Since COVID-19, visitation at state and local parks has exploded. The crush of public visitation requires agencies to be as flexible and adaptable as possible, while still enforcing strong health protocols.
While recent news about promising vaccine candidates brings hope for light at the end of the coronavirus tunnel, it appears certain that parks and other outdoor spaces will continue to play an increasingly important role in the modern urban landscape.
Parks are among the few accessible spaces where people feel there is enough space and open air to get out into the public safely. Unlike retail stores, sporting events, concerts and indoor recreation, there’s little fear of virus transmission.
In the old days, green space simply had to be physically attractive, maybe with room for some playground equipment and a picnic area.
But today, parks play a larger role in connecting communities. Unfortunately, the corresponding government budget reductions spawned by COVID-19 will result in some reductions in staff, operating budgets and capital construction, aggravated by the likely loss of fees and charges.
Most park employees must spend a lot more time on patrol now, restricting the number of visitors, looking out for social distancing violations and encouraging people to wear masks.
The impacts of the pandemic on many parks-sponsored community activities, especially sports, will likely be long-lasting. Beyond virtual or highly distanced sports, these could remain limited for at least the next year or two.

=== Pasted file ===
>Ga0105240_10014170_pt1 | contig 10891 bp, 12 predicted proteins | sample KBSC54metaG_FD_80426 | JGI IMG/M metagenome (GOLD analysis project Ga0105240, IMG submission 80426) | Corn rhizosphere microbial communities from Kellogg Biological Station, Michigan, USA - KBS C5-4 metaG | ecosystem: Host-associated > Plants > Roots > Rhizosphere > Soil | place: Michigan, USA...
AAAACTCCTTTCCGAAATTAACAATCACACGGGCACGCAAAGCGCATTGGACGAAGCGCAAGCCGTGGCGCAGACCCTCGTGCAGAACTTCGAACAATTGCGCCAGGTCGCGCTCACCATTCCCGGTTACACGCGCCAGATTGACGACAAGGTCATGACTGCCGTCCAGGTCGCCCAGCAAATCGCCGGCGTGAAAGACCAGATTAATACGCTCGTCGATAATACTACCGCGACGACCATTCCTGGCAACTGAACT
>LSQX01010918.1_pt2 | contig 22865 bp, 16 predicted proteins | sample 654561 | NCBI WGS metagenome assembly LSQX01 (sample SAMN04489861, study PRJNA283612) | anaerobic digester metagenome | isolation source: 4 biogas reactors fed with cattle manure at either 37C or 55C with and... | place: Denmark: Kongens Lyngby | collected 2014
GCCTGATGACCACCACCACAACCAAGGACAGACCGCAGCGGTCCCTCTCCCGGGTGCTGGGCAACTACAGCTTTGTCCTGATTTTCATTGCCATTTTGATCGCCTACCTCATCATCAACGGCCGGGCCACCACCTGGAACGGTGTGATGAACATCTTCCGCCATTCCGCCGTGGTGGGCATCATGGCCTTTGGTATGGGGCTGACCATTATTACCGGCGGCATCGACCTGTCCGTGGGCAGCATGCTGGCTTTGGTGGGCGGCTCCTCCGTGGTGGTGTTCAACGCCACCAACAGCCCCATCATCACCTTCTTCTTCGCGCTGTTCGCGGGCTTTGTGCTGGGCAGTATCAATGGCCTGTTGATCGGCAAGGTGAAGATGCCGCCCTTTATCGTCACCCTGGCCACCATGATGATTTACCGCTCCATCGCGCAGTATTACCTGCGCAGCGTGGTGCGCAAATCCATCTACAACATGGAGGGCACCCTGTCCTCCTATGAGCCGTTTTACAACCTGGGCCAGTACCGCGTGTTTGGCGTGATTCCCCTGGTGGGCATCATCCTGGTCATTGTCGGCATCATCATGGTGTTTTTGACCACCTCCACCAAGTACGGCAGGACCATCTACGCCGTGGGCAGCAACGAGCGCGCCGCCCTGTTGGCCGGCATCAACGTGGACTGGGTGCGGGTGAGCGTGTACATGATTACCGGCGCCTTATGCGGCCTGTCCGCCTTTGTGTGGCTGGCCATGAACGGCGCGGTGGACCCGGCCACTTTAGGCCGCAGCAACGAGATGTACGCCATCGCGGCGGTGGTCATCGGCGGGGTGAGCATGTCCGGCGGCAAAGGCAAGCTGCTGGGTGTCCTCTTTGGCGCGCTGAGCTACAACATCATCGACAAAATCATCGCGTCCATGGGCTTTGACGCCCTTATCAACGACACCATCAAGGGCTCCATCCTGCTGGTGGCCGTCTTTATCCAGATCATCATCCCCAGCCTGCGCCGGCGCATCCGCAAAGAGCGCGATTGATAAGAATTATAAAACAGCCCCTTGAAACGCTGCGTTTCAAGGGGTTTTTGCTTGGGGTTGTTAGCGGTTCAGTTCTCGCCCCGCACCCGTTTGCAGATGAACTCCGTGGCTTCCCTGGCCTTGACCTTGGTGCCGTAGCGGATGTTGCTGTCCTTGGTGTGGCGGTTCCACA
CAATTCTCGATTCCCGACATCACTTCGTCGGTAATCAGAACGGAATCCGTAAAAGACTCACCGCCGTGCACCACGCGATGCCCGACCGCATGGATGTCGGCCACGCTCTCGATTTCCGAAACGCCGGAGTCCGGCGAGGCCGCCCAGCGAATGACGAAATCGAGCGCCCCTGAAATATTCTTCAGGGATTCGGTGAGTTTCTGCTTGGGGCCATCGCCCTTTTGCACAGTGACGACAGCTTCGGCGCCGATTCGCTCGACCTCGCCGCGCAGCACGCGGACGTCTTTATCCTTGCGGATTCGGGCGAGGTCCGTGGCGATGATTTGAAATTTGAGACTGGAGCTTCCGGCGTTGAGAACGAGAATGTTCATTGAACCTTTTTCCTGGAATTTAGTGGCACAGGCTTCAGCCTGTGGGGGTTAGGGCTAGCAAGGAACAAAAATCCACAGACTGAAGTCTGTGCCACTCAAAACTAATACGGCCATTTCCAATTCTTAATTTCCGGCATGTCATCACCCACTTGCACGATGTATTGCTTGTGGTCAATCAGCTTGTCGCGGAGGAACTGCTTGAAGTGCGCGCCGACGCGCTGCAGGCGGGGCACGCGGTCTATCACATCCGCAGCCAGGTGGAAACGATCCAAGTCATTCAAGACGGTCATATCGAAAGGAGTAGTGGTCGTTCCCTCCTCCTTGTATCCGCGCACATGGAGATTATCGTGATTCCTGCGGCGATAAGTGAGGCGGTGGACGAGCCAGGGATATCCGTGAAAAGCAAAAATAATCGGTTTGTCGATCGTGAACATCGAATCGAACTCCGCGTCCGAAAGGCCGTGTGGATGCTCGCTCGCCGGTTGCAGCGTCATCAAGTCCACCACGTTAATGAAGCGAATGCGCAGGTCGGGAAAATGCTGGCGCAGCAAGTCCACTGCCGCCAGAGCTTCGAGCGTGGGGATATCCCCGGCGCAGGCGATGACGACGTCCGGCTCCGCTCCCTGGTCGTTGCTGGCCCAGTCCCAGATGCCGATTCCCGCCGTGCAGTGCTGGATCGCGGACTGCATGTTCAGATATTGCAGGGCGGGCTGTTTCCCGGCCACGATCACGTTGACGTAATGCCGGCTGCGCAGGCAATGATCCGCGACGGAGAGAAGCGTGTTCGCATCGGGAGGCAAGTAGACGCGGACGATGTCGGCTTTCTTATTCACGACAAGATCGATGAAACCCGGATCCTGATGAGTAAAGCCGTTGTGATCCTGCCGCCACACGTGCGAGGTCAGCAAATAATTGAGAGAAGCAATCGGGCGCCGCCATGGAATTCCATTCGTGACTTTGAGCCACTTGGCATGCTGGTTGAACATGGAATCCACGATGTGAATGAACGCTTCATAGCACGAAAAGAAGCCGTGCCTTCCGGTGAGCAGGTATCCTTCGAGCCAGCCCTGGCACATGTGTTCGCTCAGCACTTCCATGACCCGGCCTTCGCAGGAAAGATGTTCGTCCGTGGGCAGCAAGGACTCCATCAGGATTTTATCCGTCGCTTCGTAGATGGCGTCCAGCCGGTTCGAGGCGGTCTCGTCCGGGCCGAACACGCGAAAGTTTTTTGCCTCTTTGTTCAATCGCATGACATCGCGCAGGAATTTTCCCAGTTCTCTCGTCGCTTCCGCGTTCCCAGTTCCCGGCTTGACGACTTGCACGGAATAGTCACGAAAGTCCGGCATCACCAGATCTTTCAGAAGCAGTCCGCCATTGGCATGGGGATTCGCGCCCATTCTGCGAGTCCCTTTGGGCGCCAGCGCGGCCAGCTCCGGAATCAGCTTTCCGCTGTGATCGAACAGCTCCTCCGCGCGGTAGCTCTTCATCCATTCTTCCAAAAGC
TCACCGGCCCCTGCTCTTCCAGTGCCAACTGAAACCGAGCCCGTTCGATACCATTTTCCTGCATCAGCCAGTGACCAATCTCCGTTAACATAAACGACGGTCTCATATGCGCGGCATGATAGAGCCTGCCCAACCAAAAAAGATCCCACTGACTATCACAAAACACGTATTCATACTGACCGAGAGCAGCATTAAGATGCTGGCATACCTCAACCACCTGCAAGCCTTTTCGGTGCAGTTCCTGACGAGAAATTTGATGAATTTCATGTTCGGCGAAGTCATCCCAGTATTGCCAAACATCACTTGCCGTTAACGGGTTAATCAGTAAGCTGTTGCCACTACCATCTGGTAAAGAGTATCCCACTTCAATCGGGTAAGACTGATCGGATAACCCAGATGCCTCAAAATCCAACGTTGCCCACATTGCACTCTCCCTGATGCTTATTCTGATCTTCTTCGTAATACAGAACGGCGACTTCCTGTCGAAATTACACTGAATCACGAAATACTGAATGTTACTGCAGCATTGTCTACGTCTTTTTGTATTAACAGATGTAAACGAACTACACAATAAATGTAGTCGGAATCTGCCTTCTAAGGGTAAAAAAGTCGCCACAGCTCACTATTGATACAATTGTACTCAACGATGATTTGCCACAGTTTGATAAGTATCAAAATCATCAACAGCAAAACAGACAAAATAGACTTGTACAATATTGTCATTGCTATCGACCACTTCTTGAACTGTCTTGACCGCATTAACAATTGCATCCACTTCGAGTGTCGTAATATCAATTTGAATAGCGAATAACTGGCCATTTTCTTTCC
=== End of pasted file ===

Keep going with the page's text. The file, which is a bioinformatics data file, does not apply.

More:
As we head back to some semblance of normality, it’s important to focus on equal access and to address sustainable practices and management.
There could be opportunities to build on affordable activities that don’t require social closeness, like community gardens and orchards. Jurisdictions with successful agricultural programs like these report a strong sense of pride and accomplishment, as well as another option for hungry families whether during times of need or plenty.
Pet parks are another way to connect with our neighbors without necessarily coming too close to each other. In the future, these animal oases could be another solution to limited parks funding.
For now, people might be satisfied with improving their home recreation abilities, but humans have great energy and wanderlust. The challenge is finding some sort of a “normal” for parks in between.